Holly Springs’ Cotton Compress was first established around 1890, at the intersection of College Avenue and Compress Street. The original Compress was built by several local businessmen, including John E. Anderson, H.O. Rand and I.C. Levy. Around 1900 the Compress was bought by two individuals from Memphis, Joe Newberger and R.L. Taylor, and renamed the Grenada Compress and Warehouse Company. At this time several of the massive cotton sheds were built around the original compress building.
In 1924 the Compress was reorganized as the Federal Compress and Warehouse Company. In 1933, the northernmost two sheds were built, along with a sprinkler system. The Compress was the most important local industry for many decades. Countless bales of cotton were compressed here and made ready for shipping, and many locals can still remember the sounds of the compress ringing throughout the town. Cotton is no longer king in Marshall County, and the Compress has been shut down for several decades.
The Compress was listed on our 2016 Top Ten Most Endangered Historic Properties in Holly Springs. On March 22, 2016, the Holly Springs Historic Preservation Committee issued a Certificate of Appropriateness which allows the current owners and developers to completely dismantle and raze the Compress. The HPC strongly suggested that the owners retain a portion of the Compress, along with a historic marker, in order to preserve at least part of the historic character of the Depot Compress Historic District. The owners have discussed donating part of the Compress area to the City of Holly Springs as a public park.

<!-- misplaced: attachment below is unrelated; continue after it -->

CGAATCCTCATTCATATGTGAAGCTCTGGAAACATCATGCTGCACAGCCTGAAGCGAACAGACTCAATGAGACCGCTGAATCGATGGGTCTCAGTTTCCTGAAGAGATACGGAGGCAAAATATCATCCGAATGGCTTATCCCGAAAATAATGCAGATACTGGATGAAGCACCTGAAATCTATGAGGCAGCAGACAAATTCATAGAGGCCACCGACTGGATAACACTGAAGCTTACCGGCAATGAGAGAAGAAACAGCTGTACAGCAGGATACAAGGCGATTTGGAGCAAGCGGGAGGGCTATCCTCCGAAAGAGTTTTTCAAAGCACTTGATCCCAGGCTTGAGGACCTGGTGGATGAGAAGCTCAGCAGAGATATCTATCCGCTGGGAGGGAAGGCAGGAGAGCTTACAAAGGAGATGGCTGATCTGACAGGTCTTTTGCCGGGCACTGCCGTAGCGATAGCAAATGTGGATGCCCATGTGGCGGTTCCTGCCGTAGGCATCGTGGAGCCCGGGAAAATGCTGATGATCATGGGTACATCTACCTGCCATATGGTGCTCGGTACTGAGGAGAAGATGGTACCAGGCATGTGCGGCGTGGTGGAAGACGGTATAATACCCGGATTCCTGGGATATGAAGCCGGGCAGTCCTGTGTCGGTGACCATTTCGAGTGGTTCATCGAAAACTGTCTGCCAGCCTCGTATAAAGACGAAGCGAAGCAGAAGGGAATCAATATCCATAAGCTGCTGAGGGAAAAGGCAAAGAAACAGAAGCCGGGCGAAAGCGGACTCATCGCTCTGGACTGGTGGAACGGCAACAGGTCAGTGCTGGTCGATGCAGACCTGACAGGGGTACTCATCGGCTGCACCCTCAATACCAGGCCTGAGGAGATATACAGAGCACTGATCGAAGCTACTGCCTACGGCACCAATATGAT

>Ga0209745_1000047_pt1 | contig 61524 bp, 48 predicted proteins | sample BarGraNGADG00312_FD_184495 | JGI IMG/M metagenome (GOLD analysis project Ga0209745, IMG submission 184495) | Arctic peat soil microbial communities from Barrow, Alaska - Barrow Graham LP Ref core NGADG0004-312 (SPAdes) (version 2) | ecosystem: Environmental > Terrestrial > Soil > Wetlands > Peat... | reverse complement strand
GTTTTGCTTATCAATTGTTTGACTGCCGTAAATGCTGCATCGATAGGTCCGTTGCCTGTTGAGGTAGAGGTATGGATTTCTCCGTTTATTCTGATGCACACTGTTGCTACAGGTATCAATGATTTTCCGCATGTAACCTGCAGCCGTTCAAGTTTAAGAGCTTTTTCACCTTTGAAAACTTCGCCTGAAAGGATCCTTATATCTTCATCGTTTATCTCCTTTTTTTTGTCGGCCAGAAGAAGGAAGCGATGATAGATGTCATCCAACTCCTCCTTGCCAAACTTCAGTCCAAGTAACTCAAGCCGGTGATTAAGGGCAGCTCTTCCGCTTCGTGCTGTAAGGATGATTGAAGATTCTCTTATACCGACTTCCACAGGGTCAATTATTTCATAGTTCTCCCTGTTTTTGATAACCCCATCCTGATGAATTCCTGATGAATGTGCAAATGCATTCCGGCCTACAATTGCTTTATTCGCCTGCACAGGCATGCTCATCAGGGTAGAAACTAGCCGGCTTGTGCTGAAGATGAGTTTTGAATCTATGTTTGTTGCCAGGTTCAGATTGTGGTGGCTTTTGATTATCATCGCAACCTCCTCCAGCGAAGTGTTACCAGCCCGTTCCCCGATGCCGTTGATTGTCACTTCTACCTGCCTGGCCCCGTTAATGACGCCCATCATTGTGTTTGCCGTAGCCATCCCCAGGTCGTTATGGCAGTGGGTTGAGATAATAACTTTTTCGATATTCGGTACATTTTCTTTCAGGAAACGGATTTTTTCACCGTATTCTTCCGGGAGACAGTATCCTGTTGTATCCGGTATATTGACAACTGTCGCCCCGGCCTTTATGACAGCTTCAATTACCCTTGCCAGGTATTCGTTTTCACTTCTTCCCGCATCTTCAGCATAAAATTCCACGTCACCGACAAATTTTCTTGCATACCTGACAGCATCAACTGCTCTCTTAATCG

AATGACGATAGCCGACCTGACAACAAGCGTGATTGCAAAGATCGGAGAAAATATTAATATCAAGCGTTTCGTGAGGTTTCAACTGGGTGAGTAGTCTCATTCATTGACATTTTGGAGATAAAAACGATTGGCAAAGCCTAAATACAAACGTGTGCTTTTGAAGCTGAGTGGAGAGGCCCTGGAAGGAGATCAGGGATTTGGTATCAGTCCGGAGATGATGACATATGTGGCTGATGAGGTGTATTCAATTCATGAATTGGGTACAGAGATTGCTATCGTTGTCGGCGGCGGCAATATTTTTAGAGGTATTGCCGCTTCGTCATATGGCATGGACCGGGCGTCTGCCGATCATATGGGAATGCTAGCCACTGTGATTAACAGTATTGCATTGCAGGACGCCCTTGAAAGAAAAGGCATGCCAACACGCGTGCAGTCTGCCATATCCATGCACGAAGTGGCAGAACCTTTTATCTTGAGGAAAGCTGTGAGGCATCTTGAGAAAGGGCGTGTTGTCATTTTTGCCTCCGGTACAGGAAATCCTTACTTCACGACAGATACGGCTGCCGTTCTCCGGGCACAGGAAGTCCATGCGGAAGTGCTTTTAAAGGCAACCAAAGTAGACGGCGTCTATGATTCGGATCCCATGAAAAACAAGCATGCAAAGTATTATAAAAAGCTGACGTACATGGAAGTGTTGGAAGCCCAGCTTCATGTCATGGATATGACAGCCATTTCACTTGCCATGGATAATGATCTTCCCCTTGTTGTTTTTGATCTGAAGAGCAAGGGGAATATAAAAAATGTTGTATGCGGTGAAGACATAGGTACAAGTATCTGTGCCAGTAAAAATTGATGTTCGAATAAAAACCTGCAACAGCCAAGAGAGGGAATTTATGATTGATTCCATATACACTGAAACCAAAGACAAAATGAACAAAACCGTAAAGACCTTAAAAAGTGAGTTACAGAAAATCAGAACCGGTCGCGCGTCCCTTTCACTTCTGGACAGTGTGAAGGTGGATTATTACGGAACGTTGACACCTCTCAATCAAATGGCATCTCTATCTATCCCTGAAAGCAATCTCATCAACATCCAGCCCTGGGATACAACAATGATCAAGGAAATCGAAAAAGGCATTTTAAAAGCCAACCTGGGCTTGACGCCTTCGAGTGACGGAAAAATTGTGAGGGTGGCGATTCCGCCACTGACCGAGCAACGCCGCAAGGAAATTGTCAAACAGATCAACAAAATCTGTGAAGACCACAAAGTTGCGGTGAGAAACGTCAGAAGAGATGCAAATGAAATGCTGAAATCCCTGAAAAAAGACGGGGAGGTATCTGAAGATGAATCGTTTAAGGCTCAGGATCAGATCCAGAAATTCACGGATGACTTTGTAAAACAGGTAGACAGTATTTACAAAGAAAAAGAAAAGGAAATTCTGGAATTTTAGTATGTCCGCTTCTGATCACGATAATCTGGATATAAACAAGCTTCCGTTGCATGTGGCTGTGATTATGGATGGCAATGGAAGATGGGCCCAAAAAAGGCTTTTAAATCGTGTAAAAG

In late 2016, much of the Compress was destroyed, with a few walls remaining standing among the rubble.